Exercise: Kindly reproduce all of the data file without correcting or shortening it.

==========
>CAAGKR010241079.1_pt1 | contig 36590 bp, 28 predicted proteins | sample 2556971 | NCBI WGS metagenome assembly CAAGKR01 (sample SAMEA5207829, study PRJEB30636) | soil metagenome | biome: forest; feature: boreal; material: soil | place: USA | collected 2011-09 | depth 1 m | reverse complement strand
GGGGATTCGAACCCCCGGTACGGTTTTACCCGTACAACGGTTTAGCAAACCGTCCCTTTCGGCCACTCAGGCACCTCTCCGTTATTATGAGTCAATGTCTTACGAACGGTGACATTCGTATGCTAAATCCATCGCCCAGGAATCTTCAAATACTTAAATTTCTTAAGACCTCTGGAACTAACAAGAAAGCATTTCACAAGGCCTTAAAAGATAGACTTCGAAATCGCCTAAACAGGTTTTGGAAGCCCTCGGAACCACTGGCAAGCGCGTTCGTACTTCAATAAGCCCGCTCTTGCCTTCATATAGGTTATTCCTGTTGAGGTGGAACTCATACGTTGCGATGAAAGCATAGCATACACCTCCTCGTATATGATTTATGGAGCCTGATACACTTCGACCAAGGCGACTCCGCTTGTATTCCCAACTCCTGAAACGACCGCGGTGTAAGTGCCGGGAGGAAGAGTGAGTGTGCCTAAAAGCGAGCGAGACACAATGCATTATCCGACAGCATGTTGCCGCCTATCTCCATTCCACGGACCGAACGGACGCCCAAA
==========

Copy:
>CAAGKR010241079.1_pt1 | contig 36590 bp, 28 predicted proteins | sample 2556971 | NCBI WGS metagenome assembly CAAGKR01 (sample SAMEA5207829, study PRJEB30636) | soil metagenome | biome: forest; feature: boreal; material: soil | place: USA | collected 2011-09 | depth 1 m | reverse complement strand
GGGGATTCGAACCCCCGGTACGGTTTTACCCGTACAACGGTTTAGCAAACCGTCCCTTTCGGCCACTCAGGCACCTCTCCGTTATTATGAGTCAATGTCTTACGAACGGTGACATTCGTATGCTAAATCCATCGCCCAGGAATCTTCAAATACTTAAATTTCTTAAGACCTCTGGAACTAACAAGAAAGCATTTCACAAGGCCTTAAAAGATAGACTTCGAAATCGCCTAAACAGGTTTTGGAAGCCCTCGGAACCACTGGCAAGCGCGTTCGTACTTCAATAAGCCCGCTCTTGCCTTCATATAGGTTATTCCTGTTGAGGTGGAACTCATACGTTGCGATGAAAGCATAGCATACACCTCCTCGTATATGATTTATGGAGCCTGATACACTTCGACCAAGGCGACTCCGCTTGTATTCCCAACTCCTGAAACGACCGCGGTGTAAGTGCCGGGAGGAAGAGTGAGTGTGCCTAAAAGCGAGCGAGACACAATGCATTATCCGACAGCATGTTGCCGCCTATCTCCATTCCACGGACCGAACGGACGCCCAAA